Not only priests, but also a group of servers were being trained. A great many servers are needed each morning (ideally) to serve the private Masses, so this initiative, under the banner of the Society of St Tarcisius, made a lot of sense.
The conference was attended by 20 trainee priests; the trainers included Fr Andrew Southwell, the LMS' National Chaplain, Fr Bede Rowe, the LMS Chaplain for the South West, Fr Armand de Malleray FSSP (joined by The Rev Matthew McCarthy, an FSSP Seminarian), and Fr Kunkel ICKSP. I think this is the first time that LMS Chaplains and priests from both of these great traditional priestly societies have collaborated in a training event of this kind.
(From the Chairman, Joseph Shaw)
There are lots of pictures already up from Fr Brown at Forest Murmurs (there's also some commentary from our Leeds Representative, who was there; I took these during the last two days, when I was there. You don't have to be an archaeologist to see what kind of liturgy Ushaw was built for. The first thing I was able to attend was Vespers and Benediction on Thursday - notice the enormous monstrance on its throne above the High Altar in St Cuthbert's Chapel, where the crucifix normally stands. This was followed by the Conference Dinner, at which we had speeches, including a very interesting reminiscence from Fr Elkin, who had attended Ushaw as a boy and a seminarian in the 1950s. He told us the place was infested with rats, so not all the changes since then have been negative! The junior seminary has long gone, and instead of 400 students they now have a total of 24 seminarians. Fr Elkin, who has been a long-term supporter of the Traditional Mass, summed up by saying that 'our future lies in the past'. He got a standing ovation.
Early the next morning the priests were saying their private Masses, which is always a wonderful thing to see, on the numerous tiny chapels intended for this purpose but little used since the liturgical reform. These chapels are exquisite. This one below was unusable last year, because it was being used to store a drum kit.
This was followed by Lauds, which was supported by a liturgical schola led by Mike Forbester. The size of the chapel means that you need a good number of singers for it to work well. This was followed by an open forum for discussion of how the conferences should be developed. From this, and from other conversations, it was very evident how much the conferences are appreciated both for the knowledge of the Traditional Mass they impart but also for the social aspect. They are a great boost to morale for the priests, who often feel rather isolated in their dioceses, but through the conferences and similar events (such as Fr de Malleray's retreats for priests) are establishing a network of like-minded priests.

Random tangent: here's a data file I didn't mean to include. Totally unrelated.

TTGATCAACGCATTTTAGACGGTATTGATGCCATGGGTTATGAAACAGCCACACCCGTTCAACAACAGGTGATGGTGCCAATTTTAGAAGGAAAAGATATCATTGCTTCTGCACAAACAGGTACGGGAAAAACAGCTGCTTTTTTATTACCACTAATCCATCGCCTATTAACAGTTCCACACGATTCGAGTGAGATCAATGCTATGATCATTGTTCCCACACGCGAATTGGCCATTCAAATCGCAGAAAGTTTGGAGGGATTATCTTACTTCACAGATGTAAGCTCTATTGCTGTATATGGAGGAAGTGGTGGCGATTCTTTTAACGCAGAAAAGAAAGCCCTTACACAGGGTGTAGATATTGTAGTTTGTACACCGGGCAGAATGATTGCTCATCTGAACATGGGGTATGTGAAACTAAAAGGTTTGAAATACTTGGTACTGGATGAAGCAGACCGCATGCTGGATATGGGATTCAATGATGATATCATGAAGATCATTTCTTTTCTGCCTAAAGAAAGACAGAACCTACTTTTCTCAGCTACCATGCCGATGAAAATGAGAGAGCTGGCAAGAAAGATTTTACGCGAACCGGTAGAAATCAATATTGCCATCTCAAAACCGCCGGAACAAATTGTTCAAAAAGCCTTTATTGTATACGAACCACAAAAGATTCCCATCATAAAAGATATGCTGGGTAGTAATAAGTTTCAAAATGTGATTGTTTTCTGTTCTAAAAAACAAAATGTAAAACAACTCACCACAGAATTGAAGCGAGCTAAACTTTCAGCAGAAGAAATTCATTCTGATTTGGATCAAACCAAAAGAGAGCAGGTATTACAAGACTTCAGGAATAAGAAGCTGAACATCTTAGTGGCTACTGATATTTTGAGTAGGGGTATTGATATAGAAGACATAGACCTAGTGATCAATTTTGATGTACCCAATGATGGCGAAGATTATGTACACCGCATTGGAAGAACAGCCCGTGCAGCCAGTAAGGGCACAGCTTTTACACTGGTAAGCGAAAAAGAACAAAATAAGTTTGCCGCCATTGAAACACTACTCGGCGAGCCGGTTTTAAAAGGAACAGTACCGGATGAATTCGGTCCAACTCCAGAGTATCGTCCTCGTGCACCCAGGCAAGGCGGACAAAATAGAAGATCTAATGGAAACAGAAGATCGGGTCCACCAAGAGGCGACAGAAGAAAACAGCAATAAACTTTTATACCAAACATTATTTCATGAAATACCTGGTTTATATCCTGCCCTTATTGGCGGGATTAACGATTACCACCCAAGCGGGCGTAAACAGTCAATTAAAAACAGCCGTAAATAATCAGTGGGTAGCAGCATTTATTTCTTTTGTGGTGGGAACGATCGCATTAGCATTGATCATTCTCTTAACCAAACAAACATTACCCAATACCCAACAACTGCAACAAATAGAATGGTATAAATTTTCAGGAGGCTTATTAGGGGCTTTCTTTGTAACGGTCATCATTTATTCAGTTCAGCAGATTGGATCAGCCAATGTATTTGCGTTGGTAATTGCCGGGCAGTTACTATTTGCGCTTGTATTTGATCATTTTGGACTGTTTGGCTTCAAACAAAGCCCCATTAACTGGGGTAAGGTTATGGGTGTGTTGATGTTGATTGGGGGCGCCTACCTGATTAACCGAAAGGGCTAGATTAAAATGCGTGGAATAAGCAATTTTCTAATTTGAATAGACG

Several reiterated the point made, about the London Colney Conference last autumn by the Catholic Herald's 'Pastor Iuventus', that meeting other traditionally-minded priests at these events shatters the negative stereotype which was fixed in their minds - the other priests interested in the Old Mass are not weirdos, fanatics, political extremists or liturgical obsessives. They are perfectly normal and sane. Clearly, as this fact gradually gets out, more priests will be inclined to attend. This was followed by a splendid Solemn Mass, a votive Mass in honour of the Patron of Ushaw, the great St Cuthbert, which was accompanied by both a liturgical schola and polyphonic choir. It became harder to get good photos from the loft where I was stationed, as the sanctuary filled with ever-denser incense!
The priests taught at this conference go out into the world - into their parishes across England and Wales, in some cases into Scotland. We also had a delightful South African priest, and two charming young priests were sent to us personally by Archbishop Ranjith of Columbo, Sri Lanka - better known from his days at the Congregation for Divine Worship in Rome. Archbishop Ranjith sent us, by them, a very thoughtful letter of support and encouragement, which was read out at the Conference Dinner. These Conferences are always inspiring occasions, and this was no exception. It is truly wonderful to think of the 75 priests now saying the Traditional Mass thanks to previous conferences; as time goes on these will have an exponential effect, as they influence, and even train, other priests in their areas, young men interested in the priesthood, and the faithful. The fruits of the Motu Proprio are there to see.
Next Priest Training Conference: Buckfast Abbey: 3 to 6 May 2011
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See the books and DVDs in our catalogue.
The Fraternity of St Peter (FSSP) has a page of Epistles and Gospels for Sundays and feasts sung to the correct tone; this is incomplete but extremely useful for priests.